Five years from the manufacturing date, which should be printed on the packaging. The last ones I got from Amazon were over their expiration date, but the manufacturing and expiration date were no longer visible on the packaging. I called Lifestraw, and they were a few years out of date, according to the batch of the product. If you go to your local gaming or sporting goods store, you will see that they all have a production date, an expiration date, and a batch number. Remember that you get what you pay for, and saving a few bucks by buying from sellers that aren’t exactly trustworthy and sold you unusable, expired goods isn’t a good deal in the end. If it doesn’t have a date you can find on the packaging, then its most likely been removed and either out of date or close to
Does it filter out chemical toxins?
Chemical pollutants can only be removed/ADSORBED on a molecular level. That’s where charcoal filters come into play. Consider it as a series of filtration stages. Bandana increases filter life by removing particles, pollen, plant fragments, and algae reduced to 50 microns, and cotton adsorbs chemicals on its surface. If you bandana filter first, it extends your filter’s trip life and flow rate! Then pass over/filter through finer and finer crushed activated charcoal stabilized by separating membranes to get rid of bacteria, protozoa, and large viruses (0.1 micron or 100 nanometers. But viruses like Norovirus (23 to 48 nanometers) can go right through. This device will absorb chemicals and many fine viruses down to 17 nanometers. Keep in mind that viruses with a diameter of 10 to 27 nanometers usually exclusively infect plants, are smaller, and prions that cause mad cow disease with a diameter of 2 to 10 nanometers are even smaller! Depending on the virus type, you can now treat with a chlorine or bromine water purification tablet (the best are chlorine dioxide tabs), which will damage the virus cells. So, there are already pondering how to carry out the gross filtration-microfiltration-charcoal filtration-chemical treatment.
Is the LifeStraw compatible with seawater?
The Life Straw will not remove salt from seawater. Desalinators, which can create drinking water from saltwater, may be purchased on Amazon for roughly $250- $300. Life Straws, unfortunately, are unable to remove salt or hazardous substances from contaminated water.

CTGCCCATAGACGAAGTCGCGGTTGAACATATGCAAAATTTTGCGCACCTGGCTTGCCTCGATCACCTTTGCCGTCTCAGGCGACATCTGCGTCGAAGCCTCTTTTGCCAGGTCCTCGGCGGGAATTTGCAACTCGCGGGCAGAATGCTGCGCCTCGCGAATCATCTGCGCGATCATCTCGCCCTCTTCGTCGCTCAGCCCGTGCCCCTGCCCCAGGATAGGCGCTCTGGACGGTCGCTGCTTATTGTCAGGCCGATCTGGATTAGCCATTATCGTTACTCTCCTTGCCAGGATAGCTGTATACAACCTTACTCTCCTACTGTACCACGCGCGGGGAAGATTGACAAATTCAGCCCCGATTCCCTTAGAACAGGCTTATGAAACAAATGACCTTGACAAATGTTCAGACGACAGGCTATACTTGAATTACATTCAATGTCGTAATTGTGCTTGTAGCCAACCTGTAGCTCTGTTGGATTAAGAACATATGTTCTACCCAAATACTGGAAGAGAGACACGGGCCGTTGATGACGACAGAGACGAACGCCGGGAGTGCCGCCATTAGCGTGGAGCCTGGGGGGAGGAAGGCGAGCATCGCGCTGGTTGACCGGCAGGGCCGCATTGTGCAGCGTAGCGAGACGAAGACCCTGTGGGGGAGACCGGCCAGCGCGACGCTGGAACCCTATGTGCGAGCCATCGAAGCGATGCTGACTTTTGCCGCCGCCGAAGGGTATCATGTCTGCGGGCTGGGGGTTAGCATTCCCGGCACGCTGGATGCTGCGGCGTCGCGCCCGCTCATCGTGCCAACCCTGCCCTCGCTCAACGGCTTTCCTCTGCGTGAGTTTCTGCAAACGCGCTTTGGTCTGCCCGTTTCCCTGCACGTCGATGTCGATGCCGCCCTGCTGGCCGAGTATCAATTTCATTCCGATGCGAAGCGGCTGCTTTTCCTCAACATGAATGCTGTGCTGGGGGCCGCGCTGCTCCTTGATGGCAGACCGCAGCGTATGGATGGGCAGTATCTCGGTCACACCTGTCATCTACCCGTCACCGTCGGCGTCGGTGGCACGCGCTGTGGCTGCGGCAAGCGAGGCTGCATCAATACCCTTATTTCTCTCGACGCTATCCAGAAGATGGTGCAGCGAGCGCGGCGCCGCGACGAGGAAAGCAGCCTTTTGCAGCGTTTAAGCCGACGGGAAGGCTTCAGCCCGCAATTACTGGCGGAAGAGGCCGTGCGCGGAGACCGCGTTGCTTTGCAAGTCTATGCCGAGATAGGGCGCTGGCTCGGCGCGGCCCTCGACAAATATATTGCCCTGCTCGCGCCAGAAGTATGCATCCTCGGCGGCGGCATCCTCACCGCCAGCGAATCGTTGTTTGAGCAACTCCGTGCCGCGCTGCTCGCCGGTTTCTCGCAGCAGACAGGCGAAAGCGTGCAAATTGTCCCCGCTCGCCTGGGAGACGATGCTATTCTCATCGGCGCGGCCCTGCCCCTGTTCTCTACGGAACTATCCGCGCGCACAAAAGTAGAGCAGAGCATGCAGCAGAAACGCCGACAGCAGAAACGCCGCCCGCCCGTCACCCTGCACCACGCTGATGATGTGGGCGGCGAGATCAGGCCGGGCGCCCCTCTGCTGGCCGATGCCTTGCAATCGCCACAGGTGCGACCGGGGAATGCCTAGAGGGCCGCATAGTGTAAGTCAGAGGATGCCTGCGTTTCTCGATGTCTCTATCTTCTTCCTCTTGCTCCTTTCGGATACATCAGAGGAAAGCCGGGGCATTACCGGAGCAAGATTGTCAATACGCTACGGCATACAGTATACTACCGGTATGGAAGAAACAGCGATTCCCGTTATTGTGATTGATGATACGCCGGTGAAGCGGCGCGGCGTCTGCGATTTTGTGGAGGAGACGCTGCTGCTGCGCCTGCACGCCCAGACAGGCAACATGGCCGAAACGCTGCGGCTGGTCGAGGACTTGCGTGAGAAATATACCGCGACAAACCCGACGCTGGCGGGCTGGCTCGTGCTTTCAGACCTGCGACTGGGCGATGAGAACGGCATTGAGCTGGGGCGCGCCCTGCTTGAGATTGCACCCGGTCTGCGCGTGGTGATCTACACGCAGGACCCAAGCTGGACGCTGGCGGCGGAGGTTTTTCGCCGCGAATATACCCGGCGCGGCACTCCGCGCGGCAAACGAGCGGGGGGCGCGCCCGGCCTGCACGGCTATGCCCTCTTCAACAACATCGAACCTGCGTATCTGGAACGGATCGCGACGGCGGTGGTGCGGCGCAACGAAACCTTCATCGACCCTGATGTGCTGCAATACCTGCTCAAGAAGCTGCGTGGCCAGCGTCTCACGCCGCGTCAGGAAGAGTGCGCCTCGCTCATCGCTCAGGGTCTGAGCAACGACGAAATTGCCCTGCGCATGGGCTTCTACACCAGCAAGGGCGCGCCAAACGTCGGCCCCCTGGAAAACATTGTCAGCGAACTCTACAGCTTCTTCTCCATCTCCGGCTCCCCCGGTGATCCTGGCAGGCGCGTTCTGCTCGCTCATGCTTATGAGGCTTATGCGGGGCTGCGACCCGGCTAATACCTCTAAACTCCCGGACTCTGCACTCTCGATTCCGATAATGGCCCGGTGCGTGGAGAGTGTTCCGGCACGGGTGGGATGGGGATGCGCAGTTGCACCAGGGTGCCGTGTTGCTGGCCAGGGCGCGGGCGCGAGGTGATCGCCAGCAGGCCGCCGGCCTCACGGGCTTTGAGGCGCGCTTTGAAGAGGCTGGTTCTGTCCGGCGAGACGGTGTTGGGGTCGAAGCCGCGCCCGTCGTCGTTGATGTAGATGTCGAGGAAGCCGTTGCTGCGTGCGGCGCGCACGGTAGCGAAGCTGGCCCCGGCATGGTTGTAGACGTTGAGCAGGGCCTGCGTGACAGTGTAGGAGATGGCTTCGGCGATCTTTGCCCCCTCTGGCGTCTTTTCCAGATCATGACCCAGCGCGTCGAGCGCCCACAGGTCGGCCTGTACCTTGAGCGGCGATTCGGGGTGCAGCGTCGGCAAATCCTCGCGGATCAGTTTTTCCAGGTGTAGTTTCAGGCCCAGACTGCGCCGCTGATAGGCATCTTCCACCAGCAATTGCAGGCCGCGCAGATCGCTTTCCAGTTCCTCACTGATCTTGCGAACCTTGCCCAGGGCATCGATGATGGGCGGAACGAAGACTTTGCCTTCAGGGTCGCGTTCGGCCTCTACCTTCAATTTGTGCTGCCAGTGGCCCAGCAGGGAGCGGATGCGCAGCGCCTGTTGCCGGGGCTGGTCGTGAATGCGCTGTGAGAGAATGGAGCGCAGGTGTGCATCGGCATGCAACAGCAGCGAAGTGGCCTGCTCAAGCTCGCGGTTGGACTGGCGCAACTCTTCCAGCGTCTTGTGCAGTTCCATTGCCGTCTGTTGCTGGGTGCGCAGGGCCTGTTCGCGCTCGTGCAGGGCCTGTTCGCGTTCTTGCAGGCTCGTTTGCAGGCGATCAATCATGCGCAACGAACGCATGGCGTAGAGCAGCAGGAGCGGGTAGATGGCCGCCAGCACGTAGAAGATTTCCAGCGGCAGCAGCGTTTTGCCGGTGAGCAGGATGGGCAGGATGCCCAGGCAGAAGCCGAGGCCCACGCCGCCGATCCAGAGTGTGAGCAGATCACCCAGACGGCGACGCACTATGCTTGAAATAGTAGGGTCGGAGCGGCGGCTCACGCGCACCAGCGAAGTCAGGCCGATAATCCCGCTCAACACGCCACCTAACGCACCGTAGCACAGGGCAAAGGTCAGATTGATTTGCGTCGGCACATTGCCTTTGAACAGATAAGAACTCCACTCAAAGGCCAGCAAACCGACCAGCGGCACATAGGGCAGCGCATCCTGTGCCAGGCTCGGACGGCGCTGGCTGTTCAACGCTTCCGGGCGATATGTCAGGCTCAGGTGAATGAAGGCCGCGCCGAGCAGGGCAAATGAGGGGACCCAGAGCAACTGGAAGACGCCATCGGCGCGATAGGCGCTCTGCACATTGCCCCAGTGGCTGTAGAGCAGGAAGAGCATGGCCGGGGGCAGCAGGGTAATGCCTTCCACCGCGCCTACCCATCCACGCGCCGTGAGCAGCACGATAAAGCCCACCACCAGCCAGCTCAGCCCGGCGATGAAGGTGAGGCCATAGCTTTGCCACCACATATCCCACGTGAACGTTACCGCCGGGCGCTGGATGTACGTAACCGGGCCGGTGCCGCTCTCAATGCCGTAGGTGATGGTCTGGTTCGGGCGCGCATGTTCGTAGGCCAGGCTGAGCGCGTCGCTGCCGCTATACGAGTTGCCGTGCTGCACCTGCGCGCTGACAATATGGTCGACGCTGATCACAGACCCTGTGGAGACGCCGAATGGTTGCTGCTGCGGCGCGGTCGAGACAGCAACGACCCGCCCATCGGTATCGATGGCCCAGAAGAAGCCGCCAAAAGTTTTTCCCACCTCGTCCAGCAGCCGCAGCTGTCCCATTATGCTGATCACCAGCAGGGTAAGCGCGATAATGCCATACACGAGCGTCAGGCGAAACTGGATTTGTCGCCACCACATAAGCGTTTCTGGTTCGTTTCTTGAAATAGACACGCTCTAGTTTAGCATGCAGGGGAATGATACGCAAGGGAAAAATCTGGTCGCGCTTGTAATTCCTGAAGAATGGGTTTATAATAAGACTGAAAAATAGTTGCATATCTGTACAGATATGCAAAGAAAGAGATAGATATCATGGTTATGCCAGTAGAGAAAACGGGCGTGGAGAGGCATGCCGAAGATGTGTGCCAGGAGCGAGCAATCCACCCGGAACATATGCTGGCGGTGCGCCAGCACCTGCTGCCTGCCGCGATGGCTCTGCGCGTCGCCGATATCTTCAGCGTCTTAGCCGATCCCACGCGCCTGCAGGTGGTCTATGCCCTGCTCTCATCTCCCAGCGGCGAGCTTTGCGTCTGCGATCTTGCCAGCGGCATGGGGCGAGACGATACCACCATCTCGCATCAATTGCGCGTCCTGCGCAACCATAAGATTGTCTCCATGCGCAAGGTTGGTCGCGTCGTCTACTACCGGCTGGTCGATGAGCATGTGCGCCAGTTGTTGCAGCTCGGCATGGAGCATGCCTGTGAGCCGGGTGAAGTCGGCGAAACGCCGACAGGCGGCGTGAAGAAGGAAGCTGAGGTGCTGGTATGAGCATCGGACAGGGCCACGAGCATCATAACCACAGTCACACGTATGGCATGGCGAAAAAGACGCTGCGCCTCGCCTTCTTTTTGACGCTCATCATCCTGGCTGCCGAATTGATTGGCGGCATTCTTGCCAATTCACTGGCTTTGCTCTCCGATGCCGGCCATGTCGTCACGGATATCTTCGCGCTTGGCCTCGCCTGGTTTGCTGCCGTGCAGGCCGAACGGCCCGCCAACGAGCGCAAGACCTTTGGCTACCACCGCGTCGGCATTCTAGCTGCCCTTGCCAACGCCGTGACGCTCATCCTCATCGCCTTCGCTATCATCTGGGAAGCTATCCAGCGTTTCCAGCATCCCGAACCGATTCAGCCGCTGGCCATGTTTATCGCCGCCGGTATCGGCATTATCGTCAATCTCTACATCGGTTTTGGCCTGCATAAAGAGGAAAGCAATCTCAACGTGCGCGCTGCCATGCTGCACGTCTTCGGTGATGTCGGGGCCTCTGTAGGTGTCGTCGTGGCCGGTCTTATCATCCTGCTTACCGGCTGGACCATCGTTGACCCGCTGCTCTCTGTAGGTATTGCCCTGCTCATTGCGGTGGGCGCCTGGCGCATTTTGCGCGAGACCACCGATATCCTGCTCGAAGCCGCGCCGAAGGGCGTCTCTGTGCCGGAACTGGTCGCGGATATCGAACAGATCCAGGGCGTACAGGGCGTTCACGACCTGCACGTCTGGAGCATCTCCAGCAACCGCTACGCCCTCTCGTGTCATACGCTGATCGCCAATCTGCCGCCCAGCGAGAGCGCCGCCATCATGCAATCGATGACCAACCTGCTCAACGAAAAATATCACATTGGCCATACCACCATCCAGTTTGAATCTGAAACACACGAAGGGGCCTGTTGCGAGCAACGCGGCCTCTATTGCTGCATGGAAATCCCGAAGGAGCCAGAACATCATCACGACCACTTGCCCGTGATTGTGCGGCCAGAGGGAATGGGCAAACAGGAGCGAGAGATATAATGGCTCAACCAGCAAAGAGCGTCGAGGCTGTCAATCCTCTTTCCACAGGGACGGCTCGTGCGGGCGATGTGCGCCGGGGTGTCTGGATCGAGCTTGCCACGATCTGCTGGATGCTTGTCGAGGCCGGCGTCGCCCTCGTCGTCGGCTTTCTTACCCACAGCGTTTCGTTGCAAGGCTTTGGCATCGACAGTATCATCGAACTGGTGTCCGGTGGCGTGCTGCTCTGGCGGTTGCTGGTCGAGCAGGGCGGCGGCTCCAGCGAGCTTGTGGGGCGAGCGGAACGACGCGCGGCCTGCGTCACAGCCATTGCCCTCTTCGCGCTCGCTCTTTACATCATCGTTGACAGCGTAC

What is the product’s shelf life?
I wrote Lifestraw and received the following response that LifeStraw® does not have a shelf life; they have tested it in their water lab for up to 5 years without apparent deterioration. It contains no organics or other unstable materials.
Will it taste like water or urine if I filter urine?
The filtered urine will retain salt and urea, as well as numerous other chemicals your body is trying to expel, so it will still taste like whatever urine tastes like. Many people have attempted to drink their urine in extreme survival situations. Up to a point, that’s fine. However, your urine will become heavily concentrated as your dehydration progresses, turning dark and even vicious. Urine is best consumed early in a survival crisis since it is less concentrated and less harmful. That way, you’ll be able to conserve what water you do have for a longer period. Of course, most people will use up all of their water before resorting to drinking urine. On the other hand, drinking concentrated urine is probably worse than not drinking any at all. Furthermore, urine is sterile inside your bladder but not as it passes through your urethra.
There are better options on the market
Get yourself a Sawyer-Mini. On camping vacations, I’ve used both. To suck water through a Lifestraw, you’ll need steel jaws. However, you won’t rip out your fillings attempting to retrieve water with a Sawyer or other pump/squeeze filters. Furthermore, you must lie on the ground, whereas other filters include collapsible pouches as well as a straw if the pouch breaks.
You should view actual footage of people that use these regularly before deciding. Everyone moves to a filter that uses a pump or squeeze to filter the water.